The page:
Winter exercise is never easy: you either freeze your tuckus off outside or you breathe in all the moist nastiness that is other people’s perspiration in the gym. Let’s face it: in the winter, everyone flocks to the gym where there is a higher concentration of human beings, a higher concentration of CO2, and a higher concentration of sweat and humidity in the air that no gym ventilation system can really aerate. It can’t be good for you to have a fan blowing on you as you run on the treadmill (that’s how my grandmother said we all get sick). I prefer dressing up warmly and going outside. Even if its cold, I’ll take the outside.
Here in Chambéry temperatures can get pretty low at times. There is a lot of humidity in the valleys and it makes the evenings bitter, bitter cold. At times I had to triple-check to make sure the heaters in my apartment were on. What’s fantastic about biking in the cold (or doing anything in the cold) is you get the same rush as skiing: cold temperatures outside while your body cooks nice and warm. The Romans and Nordic tribes knew about the benefits of hydrotherapy, as did the Greeks and Egyptians. The expansion and contraction of blood vessels pushes blood through the body giving you the rush needed to return to your cube and finish the day’s projects, or prepare for the afternoon’s three-hour meeting. Chances are if you try it once you’ll get the taste of it and you’ll keep doing it.
This is what my buddy Marc taught me to do: invest in the gear and get out there. Great summer riding begins with great winter riding and in this video you’ll see a few suggestions of how to go about facing the bitter cold. The panorama and adrenaline rush are worth it. This is a simple ride we often take around Chambéry that isn’t very difficult but gives us a nice two hour spin – especially in the winter time when the cols are snowed in. I hope you enjoy it as much as I do.
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Hmm, where to begin. Well, let’s begin with Napoleon III who launched a campaign to Vietnam for Imperialistic means. Since the North was a stronghold, the ships attacked the Southern weaker states and eventually gained ground around what is present day Saigon. From there, between 1859 to 1867 the French expanded their domain in Vietnam, just at the same time they needed more rubber trees for developments back in the mainland. To read more about French Indochina, Wikipedia has a pretty nice wrap up of events here http://en.wikipedia.org/wiki/French_Indochina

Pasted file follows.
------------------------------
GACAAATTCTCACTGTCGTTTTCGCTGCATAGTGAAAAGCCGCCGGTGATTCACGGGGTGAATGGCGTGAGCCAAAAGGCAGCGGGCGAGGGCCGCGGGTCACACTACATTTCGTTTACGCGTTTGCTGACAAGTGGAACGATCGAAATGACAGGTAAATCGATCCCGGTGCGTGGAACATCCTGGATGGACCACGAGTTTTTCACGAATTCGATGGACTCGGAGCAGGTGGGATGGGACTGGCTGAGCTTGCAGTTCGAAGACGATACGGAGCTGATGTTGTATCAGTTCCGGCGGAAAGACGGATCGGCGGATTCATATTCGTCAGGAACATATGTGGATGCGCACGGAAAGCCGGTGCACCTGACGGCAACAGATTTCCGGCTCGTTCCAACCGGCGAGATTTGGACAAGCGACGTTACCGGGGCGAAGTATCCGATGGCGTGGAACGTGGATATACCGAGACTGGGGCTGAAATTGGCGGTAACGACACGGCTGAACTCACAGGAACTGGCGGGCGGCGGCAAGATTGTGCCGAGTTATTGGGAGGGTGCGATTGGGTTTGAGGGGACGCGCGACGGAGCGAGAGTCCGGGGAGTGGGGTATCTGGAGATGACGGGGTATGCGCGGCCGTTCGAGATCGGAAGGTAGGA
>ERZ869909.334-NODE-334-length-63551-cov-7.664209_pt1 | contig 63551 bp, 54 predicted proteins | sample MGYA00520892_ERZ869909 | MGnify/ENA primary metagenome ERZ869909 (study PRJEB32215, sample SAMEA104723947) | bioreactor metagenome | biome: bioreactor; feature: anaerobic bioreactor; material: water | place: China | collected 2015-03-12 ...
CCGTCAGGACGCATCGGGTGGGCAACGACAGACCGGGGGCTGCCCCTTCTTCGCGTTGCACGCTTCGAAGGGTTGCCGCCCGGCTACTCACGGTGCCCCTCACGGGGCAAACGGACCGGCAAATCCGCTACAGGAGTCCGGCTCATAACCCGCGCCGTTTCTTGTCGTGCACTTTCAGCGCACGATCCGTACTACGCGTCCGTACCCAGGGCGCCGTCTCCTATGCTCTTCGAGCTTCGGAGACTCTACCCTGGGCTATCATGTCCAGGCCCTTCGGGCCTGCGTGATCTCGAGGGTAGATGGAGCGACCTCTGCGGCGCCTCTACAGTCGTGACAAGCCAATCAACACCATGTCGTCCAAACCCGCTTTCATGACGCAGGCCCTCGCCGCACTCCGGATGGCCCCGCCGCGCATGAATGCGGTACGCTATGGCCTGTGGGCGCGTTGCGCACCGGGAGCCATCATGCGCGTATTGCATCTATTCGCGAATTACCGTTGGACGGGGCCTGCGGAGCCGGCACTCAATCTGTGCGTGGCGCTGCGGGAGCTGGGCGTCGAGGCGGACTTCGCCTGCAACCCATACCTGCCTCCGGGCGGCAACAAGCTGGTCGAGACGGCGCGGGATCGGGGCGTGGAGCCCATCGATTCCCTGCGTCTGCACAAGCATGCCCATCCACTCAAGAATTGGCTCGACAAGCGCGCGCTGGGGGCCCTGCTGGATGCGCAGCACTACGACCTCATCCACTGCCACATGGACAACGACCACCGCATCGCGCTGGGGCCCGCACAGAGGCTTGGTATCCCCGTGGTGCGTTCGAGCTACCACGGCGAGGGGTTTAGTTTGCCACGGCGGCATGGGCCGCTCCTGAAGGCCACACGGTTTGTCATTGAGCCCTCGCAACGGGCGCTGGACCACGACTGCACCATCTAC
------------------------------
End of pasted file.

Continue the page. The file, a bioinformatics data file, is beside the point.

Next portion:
Almost a hundred years prior, back in France, Charles Marie de La Condamine presented a research paper to the Académie Royale des Sciences introducing rubber in 1736. By 1829 rubber in manufacturing is begun by Edouard Daubree and by way of various ins and outs of the development of the company, in 1889 Edouard and Andre Michelin take control, creating what we know today as the fine tire company that has been in business for over 120 years. For more on the development of the tire company read this excellent article by Liz Smith http://www.articlealley.com/article_797509_31.html.
It’s a fascinating part of history and one that plays a huge role in our daily lives – especially if you like to bike. I’m not here to talk about the history of rubber in France (although, it is pretty interesting for those who didn’t know); I’m here to talk about tires. Two tires. Two French tire companies and why one is better than the other. I average about 7,ooo kms on my bicycle per year (I work outside) and my tools are steel and rubber. Last year Hutchinson created a “Tour de France” edition of their Fusion road tire (which they do every year for marketing purposes?). It lasted a very short while before getting a tear in it. In fact, it wasn’t just a little tear but down to the threads just two weeks after I had put the tire on the wheel (approximately 1500 kms). I’d have a hard time believing a Tour de France finisher – riding approximately 3,500kms over 21 days – would put so much faith into this rubber on the road (unless they have a different type of tire).
However, the Michelin Pro Race have an extraordinary lifespan. I’ve been able to go through a season with replacing the rear tire just once mid-season. The front tire will last well into the end of the season. I have hit rocks and have come screaming down high altitudes without a problem. I don’t really understand the chemistry behind these intense polymers, but I’d believe that 120 years of experience speaks through their product. They’re usually a bit more expensive than regular tires but I think the price is worth it since your life depends on them. So which tire did I put on my bike? The Hutchinson of course: I don’t want to get the Michelin Pro Race dirty just yet. Thanks Chuck.